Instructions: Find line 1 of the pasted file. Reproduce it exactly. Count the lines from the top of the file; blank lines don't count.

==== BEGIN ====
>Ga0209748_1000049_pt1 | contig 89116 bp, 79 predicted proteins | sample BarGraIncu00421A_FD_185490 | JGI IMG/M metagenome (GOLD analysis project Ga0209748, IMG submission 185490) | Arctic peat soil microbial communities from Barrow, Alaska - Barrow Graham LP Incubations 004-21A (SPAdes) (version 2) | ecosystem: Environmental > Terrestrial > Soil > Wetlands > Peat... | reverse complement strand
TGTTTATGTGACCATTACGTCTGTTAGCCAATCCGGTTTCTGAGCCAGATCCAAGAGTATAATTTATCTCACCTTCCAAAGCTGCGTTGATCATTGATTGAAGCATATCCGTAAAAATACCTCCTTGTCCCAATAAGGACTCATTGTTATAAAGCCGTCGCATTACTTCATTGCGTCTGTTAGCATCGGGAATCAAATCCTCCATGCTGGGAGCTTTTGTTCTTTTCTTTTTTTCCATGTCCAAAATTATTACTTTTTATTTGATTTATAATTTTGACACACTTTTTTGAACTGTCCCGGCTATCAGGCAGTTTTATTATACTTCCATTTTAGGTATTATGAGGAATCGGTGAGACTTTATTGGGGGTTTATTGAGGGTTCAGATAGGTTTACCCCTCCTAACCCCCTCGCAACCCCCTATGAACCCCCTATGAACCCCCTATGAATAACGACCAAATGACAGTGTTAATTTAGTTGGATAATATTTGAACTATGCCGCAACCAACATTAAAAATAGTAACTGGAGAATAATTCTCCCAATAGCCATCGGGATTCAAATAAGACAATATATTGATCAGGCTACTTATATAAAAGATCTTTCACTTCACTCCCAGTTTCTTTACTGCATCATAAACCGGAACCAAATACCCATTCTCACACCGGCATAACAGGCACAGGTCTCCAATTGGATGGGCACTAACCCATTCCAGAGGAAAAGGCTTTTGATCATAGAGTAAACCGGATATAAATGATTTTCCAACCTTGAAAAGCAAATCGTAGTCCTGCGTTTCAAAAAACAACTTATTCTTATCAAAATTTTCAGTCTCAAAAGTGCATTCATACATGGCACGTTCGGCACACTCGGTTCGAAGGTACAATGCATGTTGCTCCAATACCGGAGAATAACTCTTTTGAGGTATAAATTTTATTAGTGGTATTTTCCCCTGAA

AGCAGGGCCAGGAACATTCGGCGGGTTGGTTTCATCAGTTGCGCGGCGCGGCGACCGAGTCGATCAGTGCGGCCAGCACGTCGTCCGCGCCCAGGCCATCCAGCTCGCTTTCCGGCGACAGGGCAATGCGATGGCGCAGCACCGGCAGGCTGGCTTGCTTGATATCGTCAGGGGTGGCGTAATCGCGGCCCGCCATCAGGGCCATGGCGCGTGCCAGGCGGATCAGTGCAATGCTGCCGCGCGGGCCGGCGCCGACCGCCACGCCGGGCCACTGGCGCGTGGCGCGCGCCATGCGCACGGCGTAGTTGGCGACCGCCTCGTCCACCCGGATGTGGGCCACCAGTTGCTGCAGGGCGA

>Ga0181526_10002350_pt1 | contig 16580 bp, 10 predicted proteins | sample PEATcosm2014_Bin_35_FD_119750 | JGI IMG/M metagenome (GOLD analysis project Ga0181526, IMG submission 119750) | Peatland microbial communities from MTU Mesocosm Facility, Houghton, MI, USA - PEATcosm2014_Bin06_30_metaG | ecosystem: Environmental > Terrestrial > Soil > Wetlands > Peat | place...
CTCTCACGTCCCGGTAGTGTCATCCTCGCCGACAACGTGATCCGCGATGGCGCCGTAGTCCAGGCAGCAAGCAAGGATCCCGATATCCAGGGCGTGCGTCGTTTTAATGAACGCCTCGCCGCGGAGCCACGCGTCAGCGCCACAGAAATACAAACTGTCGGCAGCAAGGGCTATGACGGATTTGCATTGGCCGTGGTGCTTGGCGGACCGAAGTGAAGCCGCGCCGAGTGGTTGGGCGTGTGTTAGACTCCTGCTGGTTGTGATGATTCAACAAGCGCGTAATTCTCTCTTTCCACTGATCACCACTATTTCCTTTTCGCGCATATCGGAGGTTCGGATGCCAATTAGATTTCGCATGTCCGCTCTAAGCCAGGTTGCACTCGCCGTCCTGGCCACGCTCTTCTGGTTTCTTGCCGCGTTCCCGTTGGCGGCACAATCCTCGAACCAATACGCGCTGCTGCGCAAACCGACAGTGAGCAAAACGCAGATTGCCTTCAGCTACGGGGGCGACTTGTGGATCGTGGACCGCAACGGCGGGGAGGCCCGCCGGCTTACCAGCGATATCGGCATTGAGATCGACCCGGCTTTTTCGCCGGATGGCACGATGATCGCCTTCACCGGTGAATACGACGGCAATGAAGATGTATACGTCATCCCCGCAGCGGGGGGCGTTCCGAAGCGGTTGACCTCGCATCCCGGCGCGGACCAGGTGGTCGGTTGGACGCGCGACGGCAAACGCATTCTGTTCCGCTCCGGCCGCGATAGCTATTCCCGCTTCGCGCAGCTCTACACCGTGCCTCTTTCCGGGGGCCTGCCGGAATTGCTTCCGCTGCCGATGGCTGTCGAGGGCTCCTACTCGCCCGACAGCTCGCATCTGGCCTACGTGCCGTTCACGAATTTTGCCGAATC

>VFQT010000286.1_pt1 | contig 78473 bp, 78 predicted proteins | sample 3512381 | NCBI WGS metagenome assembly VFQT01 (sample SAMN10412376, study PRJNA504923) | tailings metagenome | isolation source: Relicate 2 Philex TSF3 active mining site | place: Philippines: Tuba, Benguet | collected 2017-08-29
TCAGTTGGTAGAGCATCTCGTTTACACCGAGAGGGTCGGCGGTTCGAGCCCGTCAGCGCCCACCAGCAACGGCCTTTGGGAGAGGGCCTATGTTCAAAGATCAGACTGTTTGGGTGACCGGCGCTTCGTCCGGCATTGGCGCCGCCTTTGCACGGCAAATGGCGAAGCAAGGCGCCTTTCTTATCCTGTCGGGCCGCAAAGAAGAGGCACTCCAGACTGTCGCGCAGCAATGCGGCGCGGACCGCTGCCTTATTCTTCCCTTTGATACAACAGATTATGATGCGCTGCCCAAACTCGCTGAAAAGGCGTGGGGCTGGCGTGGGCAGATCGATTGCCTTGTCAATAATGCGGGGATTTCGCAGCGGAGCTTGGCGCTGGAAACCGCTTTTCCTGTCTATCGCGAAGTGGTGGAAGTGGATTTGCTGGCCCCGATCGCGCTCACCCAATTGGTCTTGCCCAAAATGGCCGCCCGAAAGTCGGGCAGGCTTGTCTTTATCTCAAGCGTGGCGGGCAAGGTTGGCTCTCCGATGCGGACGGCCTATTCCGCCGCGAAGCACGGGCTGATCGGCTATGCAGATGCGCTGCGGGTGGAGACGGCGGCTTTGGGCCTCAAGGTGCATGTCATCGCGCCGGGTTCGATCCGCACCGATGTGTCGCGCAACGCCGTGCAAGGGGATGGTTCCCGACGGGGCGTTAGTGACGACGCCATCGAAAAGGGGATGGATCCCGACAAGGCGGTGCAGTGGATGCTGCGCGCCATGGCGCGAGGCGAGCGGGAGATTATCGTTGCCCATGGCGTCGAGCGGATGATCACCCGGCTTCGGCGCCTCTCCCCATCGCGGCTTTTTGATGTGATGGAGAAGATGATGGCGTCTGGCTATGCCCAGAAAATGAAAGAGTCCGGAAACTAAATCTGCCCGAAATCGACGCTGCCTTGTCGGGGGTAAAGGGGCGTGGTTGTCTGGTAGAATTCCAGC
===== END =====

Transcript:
>Ga0209748_1000049_pt1 | contig 89116 bp, 79 predicted proteins | sample BarGraIncu00421A_FD_185490 | JGI IMG/M metagenome (GOLD analysis project Ga0209748, IMG submission 185490) | Arctic peat soil microbial communities from Barrow, Alaska - Barrow Graham LP Incubations 004-21A (SPAdes) (version 2) | ecosystem: Environmental > Terrestrial > Soil > Wetlands > Peat... | reverse complement strand